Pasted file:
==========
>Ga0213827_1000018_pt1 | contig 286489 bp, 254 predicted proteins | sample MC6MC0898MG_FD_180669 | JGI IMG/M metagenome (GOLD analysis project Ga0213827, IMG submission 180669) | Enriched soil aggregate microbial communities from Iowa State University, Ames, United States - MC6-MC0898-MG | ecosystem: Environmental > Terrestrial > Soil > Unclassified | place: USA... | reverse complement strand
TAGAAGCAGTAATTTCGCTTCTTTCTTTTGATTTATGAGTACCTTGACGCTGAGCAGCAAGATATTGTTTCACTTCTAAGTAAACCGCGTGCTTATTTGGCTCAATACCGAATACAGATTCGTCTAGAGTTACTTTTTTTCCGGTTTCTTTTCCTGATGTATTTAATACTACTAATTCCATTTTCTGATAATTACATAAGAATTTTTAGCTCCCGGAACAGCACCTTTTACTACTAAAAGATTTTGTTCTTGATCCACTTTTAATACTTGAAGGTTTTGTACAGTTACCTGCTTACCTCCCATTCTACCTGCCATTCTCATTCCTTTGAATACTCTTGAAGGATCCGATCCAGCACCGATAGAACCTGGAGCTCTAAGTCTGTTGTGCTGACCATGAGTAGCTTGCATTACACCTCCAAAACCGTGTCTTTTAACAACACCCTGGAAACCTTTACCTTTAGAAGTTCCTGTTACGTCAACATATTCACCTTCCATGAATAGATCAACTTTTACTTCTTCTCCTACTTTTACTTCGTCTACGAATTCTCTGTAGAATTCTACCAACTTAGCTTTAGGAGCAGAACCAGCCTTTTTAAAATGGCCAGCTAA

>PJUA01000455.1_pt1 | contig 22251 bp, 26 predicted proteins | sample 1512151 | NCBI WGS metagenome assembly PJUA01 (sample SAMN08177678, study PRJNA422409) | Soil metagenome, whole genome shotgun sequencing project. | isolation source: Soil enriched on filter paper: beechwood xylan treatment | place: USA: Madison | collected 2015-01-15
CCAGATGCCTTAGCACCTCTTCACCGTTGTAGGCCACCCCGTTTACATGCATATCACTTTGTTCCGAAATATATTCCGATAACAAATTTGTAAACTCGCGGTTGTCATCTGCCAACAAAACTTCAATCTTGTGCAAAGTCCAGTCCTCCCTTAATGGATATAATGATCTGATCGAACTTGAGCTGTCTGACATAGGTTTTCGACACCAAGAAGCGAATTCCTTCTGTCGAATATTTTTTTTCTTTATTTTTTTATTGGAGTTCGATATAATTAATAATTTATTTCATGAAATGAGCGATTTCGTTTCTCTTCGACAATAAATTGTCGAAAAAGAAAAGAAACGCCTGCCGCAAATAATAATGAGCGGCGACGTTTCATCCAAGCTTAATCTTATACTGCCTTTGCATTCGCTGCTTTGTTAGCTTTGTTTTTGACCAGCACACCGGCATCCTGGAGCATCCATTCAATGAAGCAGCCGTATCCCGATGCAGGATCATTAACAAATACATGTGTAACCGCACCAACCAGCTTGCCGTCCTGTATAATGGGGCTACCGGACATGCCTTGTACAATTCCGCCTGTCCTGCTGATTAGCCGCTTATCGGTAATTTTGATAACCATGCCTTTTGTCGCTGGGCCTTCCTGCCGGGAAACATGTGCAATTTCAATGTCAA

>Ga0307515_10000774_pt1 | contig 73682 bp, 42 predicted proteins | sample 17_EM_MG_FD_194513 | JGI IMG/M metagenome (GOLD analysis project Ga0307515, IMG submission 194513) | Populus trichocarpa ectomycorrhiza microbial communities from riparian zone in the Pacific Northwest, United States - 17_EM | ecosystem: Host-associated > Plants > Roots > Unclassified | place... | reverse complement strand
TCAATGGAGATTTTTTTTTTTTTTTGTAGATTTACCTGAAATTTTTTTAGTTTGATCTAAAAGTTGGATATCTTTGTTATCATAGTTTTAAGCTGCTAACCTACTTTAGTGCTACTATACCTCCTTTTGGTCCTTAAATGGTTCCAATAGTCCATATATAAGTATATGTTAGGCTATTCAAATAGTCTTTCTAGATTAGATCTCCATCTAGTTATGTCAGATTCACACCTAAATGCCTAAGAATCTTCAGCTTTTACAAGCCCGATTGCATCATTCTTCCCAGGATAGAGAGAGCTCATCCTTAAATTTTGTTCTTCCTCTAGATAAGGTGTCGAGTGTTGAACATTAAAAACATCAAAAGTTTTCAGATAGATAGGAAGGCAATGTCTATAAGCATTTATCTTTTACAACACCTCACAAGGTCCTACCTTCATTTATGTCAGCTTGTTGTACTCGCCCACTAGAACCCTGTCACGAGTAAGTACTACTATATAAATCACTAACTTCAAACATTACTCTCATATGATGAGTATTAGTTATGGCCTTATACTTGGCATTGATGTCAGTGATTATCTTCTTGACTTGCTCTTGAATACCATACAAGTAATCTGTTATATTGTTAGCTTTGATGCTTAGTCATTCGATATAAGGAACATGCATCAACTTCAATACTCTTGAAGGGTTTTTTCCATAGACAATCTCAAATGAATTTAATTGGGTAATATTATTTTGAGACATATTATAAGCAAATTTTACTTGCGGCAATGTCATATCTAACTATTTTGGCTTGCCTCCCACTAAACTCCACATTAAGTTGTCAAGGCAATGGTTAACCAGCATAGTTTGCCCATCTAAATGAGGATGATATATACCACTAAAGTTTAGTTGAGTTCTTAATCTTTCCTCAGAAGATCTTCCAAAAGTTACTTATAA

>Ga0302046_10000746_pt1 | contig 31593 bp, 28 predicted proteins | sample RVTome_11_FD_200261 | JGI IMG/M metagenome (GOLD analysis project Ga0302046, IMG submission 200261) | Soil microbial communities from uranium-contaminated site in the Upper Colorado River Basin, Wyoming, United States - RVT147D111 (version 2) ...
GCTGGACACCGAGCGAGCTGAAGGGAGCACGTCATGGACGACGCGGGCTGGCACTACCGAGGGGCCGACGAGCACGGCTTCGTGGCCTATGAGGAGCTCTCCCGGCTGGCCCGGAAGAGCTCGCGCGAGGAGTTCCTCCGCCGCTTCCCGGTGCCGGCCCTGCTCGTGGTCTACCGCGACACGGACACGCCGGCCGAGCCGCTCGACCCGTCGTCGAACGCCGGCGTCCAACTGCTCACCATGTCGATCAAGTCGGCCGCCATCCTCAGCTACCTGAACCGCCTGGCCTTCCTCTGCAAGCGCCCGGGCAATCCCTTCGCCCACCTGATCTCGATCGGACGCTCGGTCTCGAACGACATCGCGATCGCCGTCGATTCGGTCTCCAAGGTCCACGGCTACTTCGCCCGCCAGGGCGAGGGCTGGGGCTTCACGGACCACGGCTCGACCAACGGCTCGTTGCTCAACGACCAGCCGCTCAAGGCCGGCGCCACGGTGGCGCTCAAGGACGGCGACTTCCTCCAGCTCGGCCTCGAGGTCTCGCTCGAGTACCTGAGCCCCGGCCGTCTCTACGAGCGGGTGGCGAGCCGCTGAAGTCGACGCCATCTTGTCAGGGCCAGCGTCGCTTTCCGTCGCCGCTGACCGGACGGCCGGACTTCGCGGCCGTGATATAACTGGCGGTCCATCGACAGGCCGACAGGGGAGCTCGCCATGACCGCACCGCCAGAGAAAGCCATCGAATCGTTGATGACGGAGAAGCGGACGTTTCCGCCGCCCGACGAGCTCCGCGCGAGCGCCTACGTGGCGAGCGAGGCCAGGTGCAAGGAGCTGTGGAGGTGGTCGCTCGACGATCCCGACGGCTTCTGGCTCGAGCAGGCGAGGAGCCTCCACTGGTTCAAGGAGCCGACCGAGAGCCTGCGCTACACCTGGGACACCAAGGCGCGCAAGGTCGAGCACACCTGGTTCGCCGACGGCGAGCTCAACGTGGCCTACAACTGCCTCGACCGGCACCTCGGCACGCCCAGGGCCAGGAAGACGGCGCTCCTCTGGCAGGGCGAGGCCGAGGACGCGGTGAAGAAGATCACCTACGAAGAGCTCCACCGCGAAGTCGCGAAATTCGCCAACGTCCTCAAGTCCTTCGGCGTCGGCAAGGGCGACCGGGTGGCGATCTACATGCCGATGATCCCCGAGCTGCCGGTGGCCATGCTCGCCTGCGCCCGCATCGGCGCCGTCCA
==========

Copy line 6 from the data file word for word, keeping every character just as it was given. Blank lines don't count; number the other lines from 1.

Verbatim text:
TCAATGGAGATTTTTTTTTTTTTTTGTAGATTTACCTGAAATTTTTTTAGTTTGATCTAAAAGTTGGATATCTTTGTTATCATAGTTTTAAGCTGCTAACCTACTTTAGTGCTACTATACCTCCTTTTGGTCCTTAAATGGTTCCAATAGTCCATATATAAGTATATGTTAGGCTATTCAAATAGTCTTTCTAGATTAGATCTCCATCTAGTTATGTCAGATTCACACCTAAATGCCTAAGAATCTTCAGCTTTTACAAGCCCGATTGCATCATTCTTCCCAGGATAGAGAGAGCTCATCCTTAAATTTTGTTCTTCCTCTAGATAAGGTGTCGAGTGTTGAACATTAAAAACATCAAAAGTTTTCAGATAGATAGGAAGGCAATGTCTATAAGCATTTATCTTTTACAACACCTCACAAGGTCCTACCTTCATTTATGTCAGCTTGTTGTACTCGCCCACTAGAACCCTGTCACGAGTAAGTACTACTATATAAATCACTAACTTCAAACATTACTCTCATATGATGAGTATTAGTTATGGCCTTATACTTGGCATTGATGTCAGTGATTATCTTCTTGACTTGCTCTTGAATACCATACAAGTAATCTGTTATATTGTTAGCTTTGATGCTTAGTCATTCGATATAAGGAACATGCATCAACTTCAATACTCTTGAAGGGTTTTTTCCATAGACAATCTCAAATGAATTTAATTGGGTAATATTATTTTGAGACATATTATAAGCAAATTTTACTTGCGGCAATGTCATATCTAACTATTTTGGCTTGCCTCCCACTAAACTCCACATTAAGTTGTCAAGGCAATGGTTAACCAGCATAGTTTGCCCATCTAAATGAGGATGATATATACCACTAAAGTTTAGTTGAGTTCTTAATCTTTCCTCAGAAGATCTTCCAAAAGTTACTTATAA